Growing celery can be challenging, but we definitely wouldn’t want to miss out on growing this healthy pantry staple this spring. Let’s get to growing our own fresh supply of organic celery with these three options and smart growing tips!
Growing Celery For Fresh And Healthy Organic Veggies
Did you know celery was listed among the ‘dirty dozen’ of 2017? These are fruits and vegetables which are widely grown non-organically and are therefore grown with synthetic fertilizers and pesticides. According to toxicaction.org, pesticides can be attributed to human health problems, from short-term effects such as headaches, to long-term effects such as cancer! With that said, wouldn’t you care to grow your own fresh and free celery? These tips and guide will see you through and you wouldn’t have to buy “dirty” celery again!
When, Where, And What Celery Variety To Grow
Celery is a cool season vegetable which is ideally grown in early spring or late summer depending on your hardiness zone. It would be helpful to note that celery originated in marshlands and is, therefore, a thirsty and a heavy feeding vegetable. However, even if celery might be a cool season veggie and a thirsty one at that, it still prefers a sunny spot even when germinating.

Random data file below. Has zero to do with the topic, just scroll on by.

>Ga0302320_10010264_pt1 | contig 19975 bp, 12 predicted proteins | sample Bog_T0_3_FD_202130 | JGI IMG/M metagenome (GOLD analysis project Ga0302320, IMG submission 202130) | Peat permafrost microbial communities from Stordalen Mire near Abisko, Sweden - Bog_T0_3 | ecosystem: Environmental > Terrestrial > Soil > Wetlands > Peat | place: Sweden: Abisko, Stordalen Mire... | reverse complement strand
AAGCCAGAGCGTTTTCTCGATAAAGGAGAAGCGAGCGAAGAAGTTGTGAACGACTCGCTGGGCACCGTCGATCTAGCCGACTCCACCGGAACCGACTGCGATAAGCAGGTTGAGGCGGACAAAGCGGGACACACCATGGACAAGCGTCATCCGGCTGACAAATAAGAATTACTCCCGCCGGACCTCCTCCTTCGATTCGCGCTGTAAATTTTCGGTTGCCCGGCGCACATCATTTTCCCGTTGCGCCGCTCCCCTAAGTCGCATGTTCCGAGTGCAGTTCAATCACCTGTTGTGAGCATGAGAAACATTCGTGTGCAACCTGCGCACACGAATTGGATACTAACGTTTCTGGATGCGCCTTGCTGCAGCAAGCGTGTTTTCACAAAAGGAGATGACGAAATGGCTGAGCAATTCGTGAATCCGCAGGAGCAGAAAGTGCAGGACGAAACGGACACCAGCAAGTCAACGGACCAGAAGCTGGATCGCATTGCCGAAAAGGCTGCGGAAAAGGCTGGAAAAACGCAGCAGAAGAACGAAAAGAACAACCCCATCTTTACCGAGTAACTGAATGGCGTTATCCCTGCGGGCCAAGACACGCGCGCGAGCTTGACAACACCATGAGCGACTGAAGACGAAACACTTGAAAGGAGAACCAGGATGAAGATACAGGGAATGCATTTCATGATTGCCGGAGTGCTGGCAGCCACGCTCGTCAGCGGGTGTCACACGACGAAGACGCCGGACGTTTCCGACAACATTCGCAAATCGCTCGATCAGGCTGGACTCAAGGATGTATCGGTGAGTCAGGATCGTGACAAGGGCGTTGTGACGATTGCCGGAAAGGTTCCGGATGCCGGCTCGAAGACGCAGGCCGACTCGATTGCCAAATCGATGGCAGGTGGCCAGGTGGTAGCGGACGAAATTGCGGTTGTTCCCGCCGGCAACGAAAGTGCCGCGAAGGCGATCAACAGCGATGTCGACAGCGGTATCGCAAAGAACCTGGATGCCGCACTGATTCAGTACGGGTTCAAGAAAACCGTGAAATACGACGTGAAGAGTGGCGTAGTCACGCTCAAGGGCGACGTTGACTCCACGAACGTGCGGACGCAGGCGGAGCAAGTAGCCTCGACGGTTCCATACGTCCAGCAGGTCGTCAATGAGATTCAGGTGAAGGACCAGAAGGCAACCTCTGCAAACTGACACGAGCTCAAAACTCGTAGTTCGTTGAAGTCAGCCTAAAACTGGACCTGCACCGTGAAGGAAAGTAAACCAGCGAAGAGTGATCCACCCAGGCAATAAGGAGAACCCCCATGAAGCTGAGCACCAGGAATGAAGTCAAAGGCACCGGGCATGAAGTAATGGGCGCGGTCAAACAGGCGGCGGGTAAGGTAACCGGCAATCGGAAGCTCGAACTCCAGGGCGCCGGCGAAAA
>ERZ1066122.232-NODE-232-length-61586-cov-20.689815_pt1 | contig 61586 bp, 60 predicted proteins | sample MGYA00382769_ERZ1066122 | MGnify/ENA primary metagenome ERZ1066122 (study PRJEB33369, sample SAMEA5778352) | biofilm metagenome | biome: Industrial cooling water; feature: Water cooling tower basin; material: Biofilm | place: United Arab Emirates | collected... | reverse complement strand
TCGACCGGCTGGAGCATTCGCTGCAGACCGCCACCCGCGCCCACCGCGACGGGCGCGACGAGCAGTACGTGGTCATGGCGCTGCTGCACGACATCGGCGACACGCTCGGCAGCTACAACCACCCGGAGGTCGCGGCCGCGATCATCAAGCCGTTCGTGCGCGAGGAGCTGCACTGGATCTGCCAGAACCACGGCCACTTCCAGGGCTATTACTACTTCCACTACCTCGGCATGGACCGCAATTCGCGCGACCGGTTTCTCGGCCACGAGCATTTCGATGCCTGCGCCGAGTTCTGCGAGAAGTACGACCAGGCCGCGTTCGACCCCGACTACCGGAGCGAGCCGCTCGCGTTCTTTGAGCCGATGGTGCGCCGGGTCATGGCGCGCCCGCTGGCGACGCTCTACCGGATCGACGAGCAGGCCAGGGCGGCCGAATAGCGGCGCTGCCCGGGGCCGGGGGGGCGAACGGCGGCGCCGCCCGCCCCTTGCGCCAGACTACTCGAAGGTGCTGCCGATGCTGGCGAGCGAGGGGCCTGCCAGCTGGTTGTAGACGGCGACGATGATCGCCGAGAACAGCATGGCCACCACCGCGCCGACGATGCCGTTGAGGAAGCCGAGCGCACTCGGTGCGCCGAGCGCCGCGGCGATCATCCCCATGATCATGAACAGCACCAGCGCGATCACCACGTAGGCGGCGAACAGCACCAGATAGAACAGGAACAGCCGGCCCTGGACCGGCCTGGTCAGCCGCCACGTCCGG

There are three types of celery: celeriac with an edible rounded root, the cutting or leaf celery, and the stalk celery which is what we usually see in the market. Even celery has its red counterpart and since the stalk celery or Pascal celery is the most common type, it’s good to try the Tall Utah variety for their long stalks.
How To Grow Celery From Seeds
To grow celery successfully could be your ultimate vegetable gardening challenge, but one that is well-worth your effort. Whether you decide to grow celery outdoors, indoors or both, you have to start them from seeds. Patience is needed to grow celery as they can take longer to germinate and mature. For spring planting, start seeds indoors 8 to 10 weeks before the last frost date in your zone.
- Prepare organic and biodegradable seed pots which are at least 3 inches deep for convenience in transplanting later.
- Fill the seed starting pots with organic compost or rich potting soil.